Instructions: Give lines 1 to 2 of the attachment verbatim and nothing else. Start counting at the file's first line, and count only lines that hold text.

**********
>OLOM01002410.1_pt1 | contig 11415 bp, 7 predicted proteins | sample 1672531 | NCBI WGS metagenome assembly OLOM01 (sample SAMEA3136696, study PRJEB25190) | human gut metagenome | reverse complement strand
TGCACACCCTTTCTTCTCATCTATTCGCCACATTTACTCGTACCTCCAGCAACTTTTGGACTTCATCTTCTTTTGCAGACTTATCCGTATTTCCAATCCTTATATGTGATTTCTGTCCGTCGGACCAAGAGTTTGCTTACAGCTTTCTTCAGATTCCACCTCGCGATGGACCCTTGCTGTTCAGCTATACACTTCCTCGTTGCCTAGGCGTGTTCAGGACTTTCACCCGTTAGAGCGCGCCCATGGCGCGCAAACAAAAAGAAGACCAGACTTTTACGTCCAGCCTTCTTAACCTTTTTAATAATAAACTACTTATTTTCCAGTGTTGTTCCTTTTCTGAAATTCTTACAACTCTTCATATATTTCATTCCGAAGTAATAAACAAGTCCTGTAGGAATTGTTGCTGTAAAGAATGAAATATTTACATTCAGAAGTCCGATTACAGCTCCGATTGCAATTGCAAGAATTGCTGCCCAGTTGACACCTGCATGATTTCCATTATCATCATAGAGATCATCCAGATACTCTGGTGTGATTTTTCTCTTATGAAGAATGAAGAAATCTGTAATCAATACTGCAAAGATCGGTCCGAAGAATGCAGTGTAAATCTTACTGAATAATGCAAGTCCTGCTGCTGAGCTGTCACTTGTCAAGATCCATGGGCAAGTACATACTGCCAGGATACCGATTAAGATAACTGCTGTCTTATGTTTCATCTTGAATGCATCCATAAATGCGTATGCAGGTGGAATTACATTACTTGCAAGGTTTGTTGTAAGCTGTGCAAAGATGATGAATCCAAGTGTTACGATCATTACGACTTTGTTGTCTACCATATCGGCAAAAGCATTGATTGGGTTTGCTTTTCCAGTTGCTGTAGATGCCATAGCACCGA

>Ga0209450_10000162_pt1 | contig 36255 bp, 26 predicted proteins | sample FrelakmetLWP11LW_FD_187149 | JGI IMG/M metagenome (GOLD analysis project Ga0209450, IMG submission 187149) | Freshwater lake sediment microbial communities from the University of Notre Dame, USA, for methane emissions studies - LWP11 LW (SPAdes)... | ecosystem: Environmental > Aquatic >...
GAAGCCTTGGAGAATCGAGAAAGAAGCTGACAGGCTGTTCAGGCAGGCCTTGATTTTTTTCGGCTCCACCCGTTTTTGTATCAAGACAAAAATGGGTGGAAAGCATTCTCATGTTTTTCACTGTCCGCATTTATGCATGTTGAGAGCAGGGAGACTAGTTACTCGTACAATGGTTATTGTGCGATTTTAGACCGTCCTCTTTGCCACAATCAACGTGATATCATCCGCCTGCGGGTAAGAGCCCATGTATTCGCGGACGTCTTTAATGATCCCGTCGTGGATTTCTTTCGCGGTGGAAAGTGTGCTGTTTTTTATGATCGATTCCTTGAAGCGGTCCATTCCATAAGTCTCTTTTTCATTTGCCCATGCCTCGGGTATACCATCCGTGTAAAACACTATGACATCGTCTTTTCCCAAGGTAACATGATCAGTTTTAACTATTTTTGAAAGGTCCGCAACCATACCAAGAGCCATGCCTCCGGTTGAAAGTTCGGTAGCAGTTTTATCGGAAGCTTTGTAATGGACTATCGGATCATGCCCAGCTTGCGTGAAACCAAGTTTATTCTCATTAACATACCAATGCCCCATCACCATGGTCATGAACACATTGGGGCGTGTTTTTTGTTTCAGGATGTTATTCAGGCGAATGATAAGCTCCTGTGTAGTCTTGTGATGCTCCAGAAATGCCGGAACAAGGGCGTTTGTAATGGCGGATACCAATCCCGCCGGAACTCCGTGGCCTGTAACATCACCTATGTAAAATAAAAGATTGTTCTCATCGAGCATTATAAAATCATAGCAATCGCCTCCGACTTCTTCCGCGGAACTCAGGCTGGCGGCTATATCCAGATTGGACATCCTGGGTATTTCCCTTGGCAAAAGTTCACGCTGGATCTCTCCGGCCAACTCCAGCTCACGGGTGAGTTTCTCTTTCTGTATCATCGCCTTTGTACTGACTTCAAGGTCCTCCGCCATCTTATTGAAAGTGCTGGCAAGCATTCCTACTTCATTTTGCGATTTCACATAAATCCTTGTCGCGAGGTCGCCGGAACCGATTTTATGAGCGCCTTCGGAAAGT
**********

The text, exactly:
>OLOM01002410.1_pt1 | contig 11415 bp, 7 predicted proteins | sample 1672531 | NCBI WGS metagenome assembly OLOM01 (sample SAMEA3136696, study PRJEB25190) | human gut metagenome | reverse complement strand
TGCACACCCTTTCTTCTCATCTATTCGCCACATTTACTCGTACCTCCAGCAACTTTTGGACTTCATCTTCTTTTGCAGACTTATCCGTATTTCCAATCCTTATATGTGATTTCTGTCCGTCGGACCAAGAGTTTGCTTACAGCTTTCTTCAGATTCCACCTCGCGATGGACCCTTGCTGTTCAGCTATACACTTCCTCGTTGCCTAGGCGTGTTCAGGACTTTCACCCGTTAGAGCGCGCCCATGGCGCGCAAACAAAAAGAAGACCAGACTTTTACGTCCAGCCTTCTTAACCTTTTTAATAATAAACTACTTATTTTCCAGTGTTGTTCCTTTTCTGAAATTCTTACAACTCTTCATATATTTCATTCCGAAGTAATAAACAAGTCCTGTAGGAATTGTTGCTGTAAAGAATGAAATATTTACATTCAGAAGTCCGATTACAGCTCCGATTGCAATTGCAAGAATTGCTGCCCAGTTGACACCTGCATGATTTCCATTATCATCATAGAGATCATCCAGATACTCTGGTGTGATTTTTCTCTTATGAAGAATGAAGAAATCTGTAATCAATACTGCAAAGATCGGTCCGAAGAATGCAGTGTAAATCTTACTGAATAATGCAAGTCCTGCTGCTGAGCTGTCACTTGTCAAGATCCATGGGCAAGTACATACTGCCAGGATACCGATTAAGATAACTGCTGTCTTATGTTTCATCTTGAATGCATCCATAAATGCGTATGCAGGTGGAATTACATTACTTGCAAGGTTTGTTGTAAGCTGTGCAAAGATGATGAATCCAAGTGTTACGATCATTACGACTTTGTTGTCTACCATATCGGCAAAAGCATTGATTGGGTTTGCTTTTCCAGTTGCTGTAGATGCCATAGCACCGA